The State National Bank of Connecticut
Built originally between the years of 1929 and 1930, the structure located at 1 Atlantic Street, known most notably as the home of the State National Bank of Connecticut, is one of the cornerstone structures of the Stamford Historic District, a small, well-preserved segment of downtown Stamford that was spared from the rapid expanse of Stamford throughout the 1900s into the 2000s. The bank building stands out from the surrounding city both in terms of its age and its unique architectural design.
Backstory and Context
In July 14th of 1977, the State National Bank of Connecticut was recognized by bank historians (findings reported in the Stamford Weekly Mail and Shopper) as the oldest nationally chartered bank in the United States of America. At the time, the bank operated 43 individual offices throughout Connecticut.
The bank, with its first office located at 1 Atlantic Street, began national business in June of 1863 following the passage of the National Bank Act of February of 1863. The National Bank Act was part of the Union’s campaign to fund the ongoing Civil War effort by further strengthening the dollar as the national currency.
According to records of the National Bank Act, the State National Bank of Connecticut received the fourth charter. Charters 1, 2, and 3 belonged to banks that are now or were defunct for long periods of time, leaving the Bank of Connecticut as the oldest remaining of these original four charters (all issued on the same day in June of 1863.)
The State National Bank of Connecticut was an offshoot of a previously existing bank, once known as the Stamford Bank, which had been founded by state charter in 1834. The Stamford Bank leadership was divided on national charter conversion, resulting in a deadlock for the growing institution. Eventually, three major members of the Bank of Stamford resigned and set out to form the First National Bank of Stamford. For just over fifty years, the First National Bank of Stamford served the community under the National Bank Act charter, until it became a member of the Federal Reserve System in 1914.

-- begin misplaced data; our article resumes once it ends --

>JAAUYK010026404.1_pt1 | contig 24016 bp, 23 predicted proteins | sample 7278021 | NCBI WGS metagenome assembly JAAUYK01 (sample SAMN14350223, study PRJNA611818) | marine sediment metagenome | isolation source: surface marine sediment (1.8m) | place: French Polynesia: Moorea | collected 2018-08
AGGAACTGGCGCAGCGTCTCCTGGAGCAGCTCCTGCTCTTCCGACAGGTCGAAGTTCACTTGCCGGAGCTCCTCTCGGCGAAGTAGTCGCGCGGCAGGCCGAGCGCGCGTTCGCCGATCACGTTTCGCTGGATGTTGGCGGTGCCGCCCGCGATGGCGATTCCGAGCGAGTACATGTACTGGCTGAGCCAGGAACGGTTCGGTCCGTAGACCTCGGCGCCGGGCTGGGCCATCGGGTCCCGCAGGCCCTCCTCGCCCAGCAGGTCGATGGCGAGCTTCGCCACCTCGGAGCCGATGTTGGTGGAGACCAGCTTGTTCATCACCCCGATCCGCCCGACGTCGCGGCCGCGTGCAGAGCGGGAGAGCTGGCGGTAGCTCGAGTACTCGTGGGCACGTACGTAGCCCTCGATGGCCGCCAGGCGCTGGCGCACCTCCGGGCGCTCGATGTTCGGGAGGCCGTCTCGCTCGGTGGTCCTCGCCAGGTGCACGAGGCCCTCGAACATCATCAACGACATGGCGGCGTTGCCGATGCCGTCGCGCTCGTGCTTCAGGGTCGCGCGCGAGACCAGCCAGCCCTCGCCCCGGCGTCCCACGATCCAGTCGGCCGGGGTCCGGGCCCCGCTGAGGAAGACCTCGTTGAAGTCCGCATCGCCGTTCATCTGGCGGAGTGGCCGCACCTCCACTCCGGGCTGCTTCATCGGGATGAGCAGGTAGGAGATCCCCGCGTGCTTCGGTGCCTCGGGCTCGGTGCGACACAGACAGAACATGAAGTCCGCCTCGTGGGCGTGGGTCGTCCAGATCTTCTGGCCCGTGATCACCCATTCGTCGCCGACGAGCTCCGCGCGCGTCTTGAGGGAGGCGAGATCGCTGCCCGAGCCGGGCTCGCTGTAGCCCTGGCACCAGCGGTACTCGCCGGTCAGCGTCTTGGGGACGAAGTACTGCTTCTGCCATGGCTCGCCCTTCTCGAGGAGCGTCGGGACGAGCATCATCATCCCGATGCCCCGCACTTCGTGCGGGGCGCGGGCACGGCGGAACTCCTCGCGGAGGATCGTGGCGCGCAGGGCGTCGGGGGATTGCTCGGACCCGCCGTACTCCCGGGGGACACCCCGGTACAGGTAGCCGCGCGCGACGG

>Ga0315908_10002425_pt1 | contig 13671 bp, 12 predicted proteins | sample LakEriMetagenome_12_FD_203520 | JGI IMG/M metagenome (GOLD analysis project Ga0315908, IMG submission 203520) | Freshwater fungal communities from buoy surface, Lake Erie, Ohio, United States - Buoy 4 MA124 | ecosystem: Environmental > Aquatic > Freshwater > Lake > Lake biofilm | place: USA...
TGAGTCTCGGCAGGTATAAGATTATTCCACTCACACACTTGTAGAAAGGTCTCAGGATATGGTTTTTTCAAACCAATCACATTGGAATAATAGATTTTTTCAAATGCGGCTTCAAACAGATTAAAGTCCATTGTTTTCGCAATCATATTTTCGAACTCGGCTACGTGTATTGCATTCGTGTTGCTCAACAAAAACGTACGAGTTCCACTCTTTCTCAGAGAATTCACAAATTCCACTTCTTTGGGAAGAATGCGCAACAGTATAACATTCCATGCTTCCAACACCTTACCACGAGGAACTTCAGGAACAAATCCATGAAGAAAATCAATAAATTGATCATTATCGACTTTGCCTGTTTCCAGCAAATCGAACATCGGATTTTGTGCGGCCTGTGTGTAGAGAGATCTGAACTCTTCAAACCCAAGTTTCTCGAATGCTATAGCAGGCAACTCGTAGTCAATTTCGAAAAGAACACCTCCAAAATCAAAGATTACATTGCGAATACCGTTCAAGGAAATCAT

Then, in July of 1919, The First National Bank of Stamford merged with the Stamford National Bank (the bank which had resulted from the other half of the Stamford Bank later nationalizing.) At this point, both banks combined and took over the offices at 313 Main Street.
In October of 1923, the First Stamford National Bank expanded further, becoming the First Stamford National Bank and Trust company following the Federal Reserve Act. Shortly afterward, they moved offices to One Atlantic Street, absorbing the People’s National Bank and Trust Company alongside a number of other local bank and trust companies. It was at this point that the Bank came into its most well-recognized form.
The most recent name of the bank, however, did not appear until the early 1960s, at which point the bank renamed itself to The State National Bank of Connecticut, hoping to better portray its expansion into a statewide institution.
From 1923 until 1972, the State National Bank of Connecticut operated in the building located at 1 Atlantic Street. Finally, the bank outgrew the location and moved to the State National Tower in Bridgeport. Since that time, the Bank has expanded to serve customers internationally.
The headquarters building on Atlantic was designed by architect Benjamin Wistar Morris in a unique style containing elements of the Georgian Revival and the Art Deco architectural movements. Unique hallmarks of each style can be found in the plentiful marble surfaces, red brick walls, and massive, multi-paned windows. Marble columns, broad, painted maps, and marble flooring decorate the main lobby and banking room.
As of the creation of this article, the 1 Atlantic Street building serves as the home for a number of smaller businesses, including smaller banks.
The Stamford Historic District. National Park Service Database for the NRHP. 10/6/1983. 04/07/2019. https://npgallery.nps.gov/GetAsset/cdde998a-250f-43fc-8146-0dc39e84ba66/. Official Record for the NRHP Nomination of the Stamford Historic District, which contains the Bank